I'm searching for polylactic acid (that used in 3D printing) solvent, that is less toxic. It's used to postprocessing to polish object.

Dichloroethane is toxic, acetone and dichloromethane less, but enough. Tetrahydrofurane and chloroform usage is limited in Russia.

As I know there is D- and L- polylactic acid, I don't know what type is it, but can test using acetone.

Can I use ethylacetate for this purpose? Or there is another solvents?

Sorry about my english

Useful links: https://www.researchgate.net/post/What_is_the_best_solvent_for_polylactic_acid2/amp https://www.researchgate.net/post/Solubility_of_PLA/amp https://groups.google.com/forum/m/#!topic/tvreprapug/1wTmQZJMc9g


2 Answers 2


D- and L- polylactic acids come from both enantiomers of the monomeric lactic acids. There will be no difference in solubility between both polymers. Besides, lactic acid is normally produced by fermentation and the L- form is obtained, so the standard PLA used in 3D printing will be L- PLA.

I have tested the solubility of a piece of PLA and it is not soluble in ethylacetate in one hour. It does even not seem to be attacked by it.

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However, when you rub a 3D printed piece with a paper soaked in ethylacetate, some polishing is attained.

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I make basically structural pieces, so I normally do not polish them and therefore I do not know if this is enough for your purpose.

  • $\begingroup$ @Mithoron Thanks for reducing the pictures. Can I do that after uploading them or must it be done externally? $\endgroup$ Commented Feb 16, 2018 at 22:23
  • $\begingroup$ chemistry.meta.stackexchange.com/questions/3044/… $\endgroup$
    – Mithoron
    Commented Feb 16, 2018 at 23:32
  • $\begingroup$ also note it seems to help to have hot vapors instead of actually dunking it in the liquid. this method even allows for some softening of pla using acetone (something many 3d-printing folk claim to be impossible, just because it's way less impressive than ethyl acetate or what acetone does to ABS, but it might have some benefits if you want solvent welding without actually dissolving into the surface too much). $\endgroup$
    – nonchip
    Commented Dec 29, 2020 at 10:09

My experience with PLA and EA is the following:

  • Temperature matters a lot. At room temperature, almost nothing happens. What I tend to do is put a print in a jar with some EA, and hold it under running hot water while shaking it.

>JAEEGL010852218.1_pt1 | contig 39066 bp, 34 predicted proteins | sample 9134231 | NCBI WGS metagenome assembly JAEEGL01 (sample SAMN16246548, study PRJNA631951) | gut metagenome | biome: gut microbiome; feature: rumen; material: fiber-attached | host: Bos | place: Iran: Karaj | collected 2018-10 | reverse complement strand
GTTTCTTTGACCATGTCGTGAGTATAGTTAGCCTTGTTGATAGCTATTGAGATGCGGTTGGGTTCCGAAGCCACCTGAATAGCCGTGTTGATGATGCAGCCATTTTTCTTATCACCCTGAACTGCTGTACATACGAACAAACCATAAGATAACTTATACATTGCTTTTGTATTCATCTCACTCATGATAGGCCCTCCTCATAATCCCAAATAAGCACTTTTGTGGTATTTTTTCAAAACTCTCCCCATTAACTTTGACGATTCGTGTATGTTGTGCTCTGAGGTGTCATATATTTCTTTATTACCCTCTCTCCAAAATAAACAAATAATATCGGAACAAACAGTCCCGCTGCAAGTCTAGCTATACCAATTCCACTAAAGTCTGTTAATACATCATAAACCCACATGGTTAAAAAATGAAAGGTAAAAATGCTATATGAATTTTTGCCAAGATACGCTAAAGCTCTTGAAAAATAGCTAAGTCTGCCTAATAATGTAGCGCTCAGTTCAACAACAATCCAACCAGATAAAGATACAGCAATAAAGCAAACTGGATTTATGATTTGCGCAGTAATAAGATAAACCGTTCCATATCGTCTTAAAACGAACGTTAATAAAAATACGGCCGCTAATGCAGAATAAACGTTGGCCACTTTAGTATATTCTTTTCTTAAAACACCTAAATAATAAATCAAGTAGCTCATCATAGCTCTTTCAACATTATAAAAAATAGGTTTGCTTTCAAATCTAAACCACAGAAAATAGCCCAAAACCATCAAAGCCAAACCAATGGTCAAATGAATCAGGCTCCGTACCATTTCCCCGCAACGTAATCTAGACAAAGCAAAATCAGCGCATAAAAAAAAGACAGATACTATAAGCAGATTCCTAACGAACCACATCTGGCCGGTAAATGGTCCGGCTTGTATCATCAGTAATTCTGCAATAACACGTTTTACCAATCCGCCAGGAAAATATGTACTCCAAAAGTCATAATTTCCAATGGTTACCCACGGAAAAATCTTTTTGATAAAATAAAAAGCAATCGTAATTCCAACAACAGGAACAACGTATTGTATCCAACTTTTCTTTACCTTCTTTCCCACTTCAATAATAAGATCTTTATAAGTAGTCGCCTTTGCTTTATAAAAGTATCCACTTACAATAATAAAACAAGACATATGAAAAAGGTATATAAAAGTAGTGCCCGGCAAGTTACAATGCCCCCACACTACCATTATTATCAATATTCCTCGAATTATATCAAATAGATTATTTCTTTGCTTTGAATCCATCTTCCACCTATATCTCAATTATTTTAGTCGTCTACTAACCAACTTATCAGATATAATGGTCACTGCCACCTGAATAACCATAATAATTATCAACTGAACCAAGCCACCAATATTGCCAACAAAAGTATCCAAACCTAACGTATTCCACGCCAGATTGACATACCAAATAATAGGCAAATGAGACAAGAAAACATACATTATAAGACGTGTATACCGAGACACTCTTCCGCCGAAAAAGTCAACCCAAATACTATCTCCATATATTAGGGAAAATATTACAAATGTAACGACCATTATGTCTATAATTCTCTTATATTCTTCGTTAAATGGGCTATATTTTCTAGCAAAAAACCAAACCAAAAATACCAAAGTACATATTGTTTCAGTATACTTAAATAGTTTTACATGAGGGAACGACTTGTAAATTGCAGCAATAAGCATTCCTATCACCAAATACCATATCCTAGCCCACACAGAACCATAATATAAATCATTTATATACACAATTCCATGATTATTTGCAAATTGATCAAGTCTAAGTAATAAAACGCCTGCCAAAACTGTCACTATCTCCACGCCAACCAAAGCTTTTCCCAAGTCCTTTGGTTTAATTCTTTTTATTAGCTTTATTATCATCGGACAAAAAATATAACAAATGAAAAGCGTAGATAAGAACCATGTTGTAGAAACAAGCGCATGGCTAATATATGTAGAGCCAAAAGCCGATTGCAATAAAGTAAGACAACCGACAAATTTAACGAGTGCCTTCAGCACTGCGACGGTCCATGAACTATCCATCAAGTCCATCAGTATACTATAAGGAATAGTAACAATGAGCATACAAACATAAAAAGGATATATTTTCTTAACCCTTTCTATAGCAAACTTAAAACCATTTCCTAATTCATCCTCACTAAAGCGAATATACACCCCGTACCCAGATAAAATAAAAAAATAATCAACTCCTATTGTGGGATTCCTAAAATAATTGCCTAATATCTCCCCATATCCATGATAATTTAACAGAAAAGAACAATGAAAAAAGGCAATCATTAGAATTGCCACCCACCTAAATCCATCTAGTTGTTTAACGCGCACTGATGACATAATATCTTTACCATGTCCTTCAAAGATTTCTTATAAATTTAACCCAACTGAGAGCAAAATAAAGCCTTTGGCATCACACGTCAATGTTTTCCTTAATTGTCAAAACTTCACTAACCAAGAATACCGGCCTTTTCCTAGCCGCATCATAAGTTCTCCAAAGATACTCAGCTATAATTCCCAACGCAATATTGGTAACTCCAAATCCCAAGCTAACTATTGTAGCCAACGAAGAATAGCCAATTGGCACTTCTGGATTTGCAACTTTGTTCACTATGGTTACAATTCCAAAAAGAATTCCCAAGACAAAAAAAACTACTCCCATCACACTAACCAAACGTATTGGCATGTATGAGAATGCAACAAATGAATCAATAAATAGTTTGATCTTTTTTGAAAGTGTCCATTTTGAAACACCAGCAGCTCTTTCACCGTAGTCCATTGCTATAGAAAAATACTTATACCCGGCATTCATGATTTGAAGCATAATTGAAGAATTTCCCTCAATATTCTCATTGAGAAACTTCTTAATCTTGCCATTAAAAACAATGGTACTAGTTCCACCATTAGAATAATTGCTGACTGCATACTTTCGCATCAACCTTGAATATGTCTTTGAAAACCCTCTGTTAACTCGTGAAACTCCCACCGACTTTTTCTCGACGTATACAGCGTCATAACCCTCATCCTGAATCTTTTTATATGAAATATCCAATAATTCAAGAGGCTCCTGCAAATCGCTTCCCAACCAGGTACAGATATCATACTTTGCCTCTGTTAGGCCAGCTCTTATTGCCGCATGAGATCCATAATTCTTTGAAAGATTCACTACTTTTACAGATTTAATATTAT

• If this works at all also depends on lot on the 'PLA' used; and this is true of printing materials and solvents generally; producers are
    not in the habit of providing a complete list of ingredients, and
    many filaments have additives that interfere with solvents. Ive tried a bunch of brands and I had by far the best results with PLA/PHA from colorfab.

But at the right temperature and with the right filament, EA works quite well as a smoother; typically done smoothing in about 20 seconds this way.

Also, dryness of your solvent may matter a lot. I used to be very disappointed by the action of acetone on ABS; untill I put a little CaCl in. I dont think EA naturally attracts water as much as acetone but in general the purity of your EA may matter; it might have things in it that compete with the dissolution of PLA, so try to keep those to a minimum.

  • $\begingroup$ How hot water you suggest? 60C (140F) degrees is maximum for PLA. After it shape degrades rapidly $\endgroup$ Commented May 23, 2018 at 7:37
  • $\begingroup$ Ive never measured the temperature of the EA; but vapor pressure goes up considerably so a substantial fraction of its BP. But PLA has low thermal conductivity and high latent heat; having it submerged around hot water tap temperatures for a few seconds isnt going to have any effect but at the surface, even if the internal temperature would go over 60C. But in the end there are so many variables that nothing beats experience I think; just experiment with different temperatures with some scrap pieces. $\endgroup$ Commented May 23, 2018 at 11:11
  • 1
    $\begingroup$ Note that the short working times that higher temperatures allow are infact helpful in keeping the same of your part intact. Ive also tried just waiting longer at lower temperatures; and what tends to happen then is that the EA penetrates deep into your part and makes it all rubbery (and delaminate), long before the surface actually smooths. So a short treatment under conditions that would in the long term completely destroy your part is actually pretty much a necessity. $\endgroup$ Commented May 23, 2018 at 11:14

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